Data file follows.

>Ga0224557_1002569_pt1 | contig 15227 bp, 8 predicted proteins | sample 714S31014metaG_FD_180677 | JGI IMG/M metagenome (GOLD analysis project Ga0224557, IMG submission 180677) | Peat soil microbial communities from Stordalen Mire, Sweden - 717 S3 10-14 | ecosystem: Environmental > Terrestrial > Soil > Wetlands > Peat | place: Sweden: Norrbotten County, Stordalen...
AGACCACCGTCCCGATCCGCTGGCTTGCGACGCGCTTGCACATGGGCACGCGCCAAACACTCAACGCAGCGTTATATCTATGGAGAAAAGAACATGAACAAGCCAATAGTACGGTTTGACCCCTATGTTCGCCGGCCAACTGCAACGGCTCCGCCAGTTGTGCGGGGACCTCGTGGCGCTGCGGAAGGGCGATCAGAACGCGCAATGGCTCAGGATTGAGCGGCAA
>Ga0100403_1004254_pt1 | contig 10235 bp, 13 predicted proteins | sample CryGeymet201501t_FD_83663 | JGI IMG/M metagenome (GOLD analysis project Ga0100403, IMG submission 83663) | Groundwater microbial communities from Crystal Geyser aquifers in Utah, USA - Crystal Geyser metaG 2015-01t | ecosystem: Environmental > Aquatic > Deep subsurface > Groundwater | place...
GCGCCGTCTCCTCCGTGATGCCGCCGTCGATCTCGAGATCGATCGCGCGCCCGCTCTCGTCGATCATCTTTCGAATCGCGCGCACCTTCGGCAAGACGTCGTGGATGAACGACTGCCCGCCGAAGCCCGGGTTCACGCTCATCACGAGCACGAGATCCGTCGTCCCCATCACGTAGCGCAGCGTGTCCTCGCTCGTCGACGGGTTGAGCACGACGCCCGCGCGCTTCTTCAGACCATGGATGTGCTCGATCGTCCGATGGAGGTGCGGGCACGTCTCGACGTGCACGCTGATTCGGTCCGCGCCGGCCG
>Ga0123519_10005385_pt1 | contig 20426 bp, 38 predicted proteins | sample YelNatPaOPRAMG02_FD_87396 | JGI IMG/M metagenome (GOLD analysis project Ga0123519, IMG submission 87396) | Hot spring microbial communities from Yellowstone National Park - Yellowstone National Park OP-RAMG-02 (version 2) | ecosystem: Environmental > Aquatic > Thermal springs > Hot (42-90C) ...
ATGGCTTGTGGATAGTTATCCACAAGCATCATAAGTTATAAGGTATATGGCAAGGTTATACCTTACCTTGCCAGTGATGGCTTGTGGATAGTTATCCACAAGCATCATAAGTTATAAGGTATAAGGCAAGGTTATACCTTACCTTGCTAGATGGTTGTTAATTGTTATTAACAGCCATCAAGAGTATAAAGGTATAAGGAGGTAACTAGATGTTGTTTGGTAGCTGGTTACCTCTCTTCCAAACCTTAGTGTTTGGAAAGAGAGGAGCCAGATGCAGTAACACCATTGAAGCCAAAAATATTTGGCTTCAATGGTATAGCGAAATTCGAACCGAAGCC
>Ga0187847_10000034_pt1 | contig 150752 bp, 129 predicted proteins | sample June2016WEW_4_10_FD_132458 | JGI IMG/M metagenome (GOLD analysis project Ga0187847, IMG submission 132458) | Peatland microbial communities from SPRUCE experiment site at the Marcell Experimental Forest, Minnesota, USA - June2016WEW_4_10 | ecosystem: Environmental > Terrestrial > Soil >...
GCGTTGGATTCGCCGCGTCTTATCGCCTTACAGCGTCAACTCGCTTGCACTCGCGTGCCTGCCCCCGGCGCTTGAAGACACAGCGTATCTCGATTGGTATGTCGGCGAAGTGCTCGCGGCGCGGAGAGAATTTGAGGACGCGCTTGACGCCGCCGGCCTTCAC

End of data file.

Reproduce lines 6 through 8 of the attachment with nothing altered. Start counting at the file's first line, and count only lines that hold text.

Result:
ATGGCTTGTGGATAGTTATCCACAAGCATCATAAGTTATAAGGTATATGGCAAGGTTATACCTTACCTTGCCAGTGATGGCTTGTGGATAGTTATCCACAAGCATCATAAGTTATAAGGTATAAGGCAAGGTTATACCTTACCTTGCTAGATGGTTGTTAATTGTTATTAACAGCCATCAAGAGTATAAAGGTATAAGGAGGTAACTAGATGTTGTTTGGTAGCTGGTTACCTCTCTTCCAAACCTTAGTGTTTGGAAAGAGAGGAGCCAGATGCAGTAACACCATTGAAGCCAAAAATATTTGGCTTCAATGGTATAGCGAAATTCGAACCGAAGCC
>Ga0187847_10000034_pt1 | contig 150752 bp, 129 predicted proteins | sample June2016WEW_4_10_FD_132458 | JGI IMG/M metagenome (GOLD analysis project Ga0187847, IMG submission 132458) | Peatland microbial communities from SPRUCE experiment site at the Marcell Experimental Forest, Minnesota, USA - June2016WEW_4_10 | ecosystem: Environmental > Terrestrial > Soil >...
GCGTTGGATTCGCCGCGTCTTATCGCCTTACAGCGTCAACTCGCTTGCACTCGCGTGCCTGCCCCCGGCGCTTGAAGACACAGCGTATCTCGATTGGTATGTCGGCGAAGTGCTCGCGGCGCGGAGAGAATTTGAGGACGCGCTTGACGCCGCCGGCCTTCAC